Great observation about the lack of representation on disability access, Casey. Ben, I see a ramp in your second photo on Slide 1 (which also has a parking space in it), and your photo of entrance to the park suggests something vaguely to me about a lack of ramps, but either you need to provide me more explicit annotation here to help me understand your point, or you should change your title. If your point is that, aside from handicapped spaces, there is little disability access, you should make that point explicitly. Think about what the point is that is illustrated by each slide. How do your images work to communicate that point? Does the hierarchy of the slide’s composition support that point? How clear is it?
Good work here, Ben. Some more work is needed to make your points clearer, using both visual hierarchy and more explicit annotations/captions/headlines.
In addition to all the great feedback provided above by your classmates, I have some other, largely stylistic notes:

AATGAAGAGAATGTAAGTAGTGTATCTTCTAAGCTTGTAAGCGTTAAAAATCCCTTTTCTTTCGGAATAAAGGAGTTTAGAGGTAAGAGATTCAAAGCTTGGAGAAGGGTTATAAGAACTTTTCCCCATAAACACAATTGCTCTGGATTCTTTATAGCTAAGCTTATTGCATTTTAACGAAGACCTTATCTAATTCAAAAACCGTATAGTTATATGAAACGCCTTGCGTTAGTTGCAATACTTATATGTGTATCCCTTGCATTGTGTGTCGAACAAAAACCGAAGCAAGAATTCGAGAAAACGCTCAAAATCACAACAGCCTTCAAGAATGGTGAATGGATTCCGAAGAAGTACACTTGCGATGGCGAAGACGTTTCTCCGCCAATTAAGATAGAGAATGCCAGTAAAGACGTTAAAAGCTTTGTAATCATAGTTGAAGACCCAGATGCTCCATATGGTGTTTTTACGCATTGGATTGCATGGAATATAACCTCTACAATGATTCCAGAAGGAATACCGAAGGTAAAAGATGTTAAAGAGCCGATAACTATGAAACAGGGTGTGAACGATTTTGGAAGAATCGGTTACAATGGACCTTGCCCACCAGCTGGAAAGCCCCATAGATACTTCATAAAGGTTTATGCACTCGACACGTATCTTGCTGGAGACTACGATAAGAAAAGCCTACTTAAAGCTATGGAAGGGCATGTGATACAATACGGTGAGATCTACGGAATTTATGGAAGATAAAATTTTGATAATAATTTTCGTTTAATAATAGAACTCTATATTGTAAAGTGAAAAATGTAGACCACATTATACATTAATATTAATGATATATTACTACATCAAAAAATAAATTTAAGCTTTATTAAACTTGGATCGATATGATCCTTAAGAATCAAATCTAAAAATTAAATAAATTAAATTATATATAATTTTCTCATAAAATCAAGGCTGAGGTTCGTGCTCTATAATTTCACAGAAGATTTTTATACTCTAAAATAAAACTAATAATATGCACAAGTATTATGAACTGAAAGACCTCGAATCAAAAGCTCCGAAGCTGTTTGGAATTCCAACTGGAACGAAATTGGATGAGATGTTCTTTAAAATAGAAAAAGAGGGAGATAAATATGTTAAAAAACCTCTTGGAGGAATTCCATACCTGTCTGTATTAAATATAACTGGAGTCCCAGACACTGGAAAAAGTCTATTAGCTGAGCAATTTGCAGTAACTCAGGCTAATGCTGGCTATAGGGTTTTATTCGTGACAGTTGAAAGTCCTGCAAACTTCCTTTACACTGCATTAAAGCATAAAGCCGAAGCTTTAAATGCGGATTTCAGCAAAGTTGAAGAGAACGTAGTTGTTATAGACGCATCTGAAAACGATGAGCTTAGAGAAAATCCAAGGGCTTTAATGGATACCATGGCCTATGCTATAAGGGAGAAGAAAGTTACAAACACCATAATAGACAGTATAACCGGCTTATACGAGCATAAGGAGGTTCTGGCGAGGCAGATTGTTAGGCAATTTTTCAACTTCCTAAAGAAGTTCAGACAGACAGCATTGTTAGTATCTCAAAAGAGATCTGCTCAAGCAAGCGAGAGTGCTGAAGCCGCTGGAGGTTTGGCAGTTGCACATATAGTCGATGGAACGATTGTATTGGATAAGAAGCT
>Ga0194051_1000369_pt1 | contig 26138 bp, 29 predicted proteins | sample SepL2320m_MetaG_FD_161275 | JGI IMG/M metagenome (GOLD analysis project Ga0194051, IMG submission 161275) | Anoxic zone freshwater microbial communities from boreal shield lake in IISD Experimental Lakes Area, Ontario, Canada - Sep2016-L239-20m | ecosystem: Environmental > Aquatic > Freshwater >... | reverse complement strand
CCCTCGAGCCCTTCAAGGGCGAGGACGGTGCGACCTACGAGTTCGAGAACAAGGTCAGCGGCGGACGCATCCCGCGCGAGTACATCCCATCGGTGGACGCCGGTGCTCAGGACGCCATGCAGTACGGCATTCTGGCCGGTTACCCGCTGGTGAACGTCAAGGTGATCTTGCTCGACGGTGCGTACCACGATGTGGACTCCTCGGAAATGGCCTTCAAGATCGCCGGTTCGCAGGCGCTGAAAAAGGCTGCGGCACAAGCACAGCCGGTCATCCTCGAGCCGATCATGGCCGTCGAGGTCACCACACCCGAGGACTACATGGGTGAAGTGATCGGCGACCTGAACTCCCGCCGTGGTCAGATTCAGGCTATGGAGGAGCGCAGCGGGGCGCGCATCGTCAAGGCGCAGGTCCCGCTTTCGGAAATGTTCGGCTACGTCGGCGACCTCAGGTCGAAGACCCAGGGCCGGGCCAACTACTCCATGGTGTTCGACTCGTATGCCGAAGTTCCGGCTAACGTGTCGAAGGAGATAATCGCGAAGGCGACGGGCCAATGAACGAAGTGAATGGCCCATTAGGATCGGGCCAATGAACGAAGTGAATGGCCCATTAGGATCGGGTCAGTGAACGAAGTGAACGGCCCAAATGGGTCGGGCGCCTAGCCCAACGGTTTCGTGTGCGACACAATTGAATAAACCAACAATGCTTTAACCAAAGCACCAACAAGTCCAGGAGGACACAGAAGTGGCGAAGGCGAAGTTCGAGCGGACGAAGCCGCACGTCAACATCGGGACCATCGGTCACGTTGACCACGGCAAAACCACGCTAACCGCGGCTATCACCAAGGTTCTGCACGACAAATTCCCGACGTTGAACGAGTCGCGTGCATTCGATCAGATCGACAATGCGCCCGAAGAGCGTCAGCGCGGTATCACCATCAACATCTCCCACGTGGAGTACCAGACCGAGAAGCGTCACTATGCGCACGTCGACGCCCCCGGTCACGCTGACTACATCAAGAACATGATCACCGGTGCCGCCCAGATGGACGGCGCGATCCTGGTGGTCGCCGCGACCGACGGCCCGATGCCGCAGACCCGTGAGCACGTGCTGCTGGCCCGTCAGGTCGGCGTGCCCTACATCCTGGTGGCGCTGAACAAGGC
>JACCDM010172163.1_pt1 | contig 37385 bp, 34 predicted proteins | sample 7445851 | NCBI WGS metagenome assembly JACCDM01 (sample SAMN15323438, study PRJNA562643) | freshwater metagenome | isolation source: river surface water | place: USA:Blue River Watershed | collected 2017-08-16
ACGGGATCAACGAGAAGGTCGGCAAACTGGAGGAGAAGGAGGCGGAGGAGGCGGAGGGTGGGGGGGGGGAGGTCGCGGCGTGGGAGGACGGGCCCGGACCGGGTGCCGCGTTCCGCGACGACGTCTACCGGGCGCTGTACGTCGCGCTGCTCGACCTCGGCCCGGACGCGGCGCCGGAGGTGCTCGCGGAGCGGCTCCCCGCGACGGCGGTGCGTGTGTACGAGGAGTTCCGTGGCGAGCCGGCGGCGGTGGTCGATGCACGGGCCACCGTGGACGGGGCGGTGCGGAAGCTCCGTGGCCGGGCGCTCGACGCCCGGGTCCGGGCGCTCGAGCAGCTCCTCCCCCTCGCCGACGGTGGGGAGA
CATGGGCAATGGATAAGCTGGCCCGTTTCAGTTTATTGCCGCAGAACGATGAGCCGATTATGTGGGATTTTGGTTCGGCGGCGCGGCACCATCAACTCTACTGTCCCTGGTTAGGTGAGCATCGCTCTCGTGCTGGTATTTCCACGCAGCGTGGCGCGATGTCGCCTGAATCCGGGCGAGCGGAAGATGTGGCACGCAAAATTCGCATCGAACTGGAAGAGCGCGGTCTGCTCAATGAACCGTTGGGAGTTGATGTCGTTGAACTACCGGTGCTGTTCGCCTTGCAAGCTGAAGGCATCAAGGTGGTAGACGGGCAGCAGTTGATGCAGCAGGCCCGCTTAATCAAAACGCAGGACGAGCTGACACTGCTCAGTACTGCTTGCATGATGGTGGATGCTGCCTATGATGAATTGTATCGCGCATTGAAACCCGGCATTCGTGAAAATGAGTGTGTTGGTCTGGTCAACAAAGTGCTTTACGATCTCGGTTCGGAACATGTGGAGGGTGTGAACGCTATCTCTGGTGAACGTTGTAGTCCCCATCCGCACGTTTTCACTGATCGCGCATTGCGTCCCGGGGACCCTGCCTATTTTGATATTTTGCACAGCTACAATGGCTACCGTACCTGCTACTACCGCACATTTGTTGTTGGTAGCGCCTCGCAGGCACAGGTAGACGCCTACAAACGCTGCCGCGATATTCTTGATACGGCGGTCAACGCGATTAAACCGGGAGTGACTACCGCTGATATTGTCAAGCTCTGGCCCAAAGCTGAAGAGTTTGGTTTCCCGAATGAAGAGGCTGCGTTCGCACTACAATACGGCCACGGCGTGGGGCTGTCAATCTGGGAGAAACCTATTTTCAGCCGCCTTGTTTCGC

+ Make sure to keep your margins and gutters consistent. They stay consistent from Slide 1 to 2, but then they change on Slide 3.
+ Make sure to use the correct page dimensions, as we reviewed together.
+ Use a consistent grid. Your column breaks on Slides 1 and 2 are close enough to each other, for example, that there is no reason for them not to be exactly the same.
+ Your captions are legible to me at my computer, but they might be too small here for a projected image. Better to upsize them.
+ On Slide 2, I see that you were thoughtful about caption legibility and overlaid a caption over the yellow line in your photo. This is good sensitivity, but there might be a cleaner way to standardize this legibility (so that, for instance, the caption on Slide 1, which is borderline, could get an additional boost, too). Try laying a standard-width white box under each caption and changing its Transparency to somewhere between 10 and 50% Transparency is adjustable in InDesign on the Effects panel.
+ Your sketch indicates that you considered the value of a map here. Why not include it? When you’re talking about disabled access, routes and amenities seem all the more important to providing context.